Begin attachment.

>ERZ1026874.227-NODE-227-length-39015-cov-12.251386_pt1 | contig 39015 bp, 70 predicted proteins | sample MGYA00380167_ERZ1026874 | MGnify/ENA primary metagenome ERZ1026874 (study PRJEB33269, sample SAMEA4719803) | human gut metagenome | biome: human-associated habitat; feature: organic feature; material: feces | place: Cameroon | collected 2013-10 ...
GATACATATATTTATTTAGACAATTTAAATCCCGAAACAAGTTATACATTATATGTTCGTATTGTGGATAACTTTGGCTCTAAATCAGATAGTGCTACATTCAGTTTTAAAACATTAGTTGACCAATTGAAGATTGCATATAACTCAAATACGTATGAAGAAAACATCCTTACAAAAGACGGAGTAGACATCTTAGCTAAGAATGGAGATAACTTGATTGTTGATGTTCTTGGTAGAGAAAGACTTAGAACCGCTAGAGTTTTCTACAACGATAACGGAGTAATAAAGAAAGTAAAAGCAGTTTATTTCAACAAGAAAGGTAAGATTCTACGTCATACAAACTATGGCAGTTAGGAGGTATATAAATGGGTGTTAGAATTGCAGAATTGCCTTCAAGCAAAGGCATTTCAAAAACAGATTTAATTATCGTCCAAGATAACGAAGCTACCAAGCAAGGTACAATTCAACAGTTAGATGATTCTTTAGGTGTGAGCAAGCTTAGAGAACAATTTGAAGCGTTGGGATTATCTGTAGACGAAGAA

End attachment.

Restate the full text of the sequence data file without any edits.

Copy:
>ERZ1026874.227-NODE-227-length-39015-cov-12.251386_pt1 | contig 39015 bp, 70 predicted proteins | sample MGYA00380167_ERZ1026874 | MGnify/ENA primary metagenome ERZ1026874 (study PRJEB33269, sample SAMEA4719803) | human gut metagenome | biome: human-associated habitat; feature: organic feature; material: feces | place: Cameroon | collected 2013-10 ...
GATACATATATTTATTTAGACAATTTAAATCCCGAAACAAGTTATACATTATATGTTCGTATTGTGGATAACTTTGGCTCTAAATCAGATAGTGCTACATTCAGTTTTAAAACATTAGTTGACCAATTGAAGATTGCATATAACTCAAATACGTATGAAGAAAACATCCTTACAAAAGACGGAGTAGACATCTTAGCTAAGAATGGAGATAACTTGATTGTTGATGTTCTTGGTAGAGAAAGACTTAGAACCGCTAGAGTTTTCTACAACGATAACGGAGTAATAAAGAAAGTAAAAGCAGTTTATTTCAACAAGAAAGGTAAGATTCTACGTCATACAAACTATGGCAGTTAGGAGGTATATAAATGGGTGTTAGAATTGCAGAATTGCCTTCAAGCAAAGGCATTTCAAAAACAGATTTAATTATCGTCCAAGATAACGAAGCTACCAAGCAAGGTACAATTCAACAGTTAGATGATTCTTTAGGTGTGAGCAAGCTTAGAGAACAATTTGAAGCGTTGGGATTATCTGTAGACGAAGAA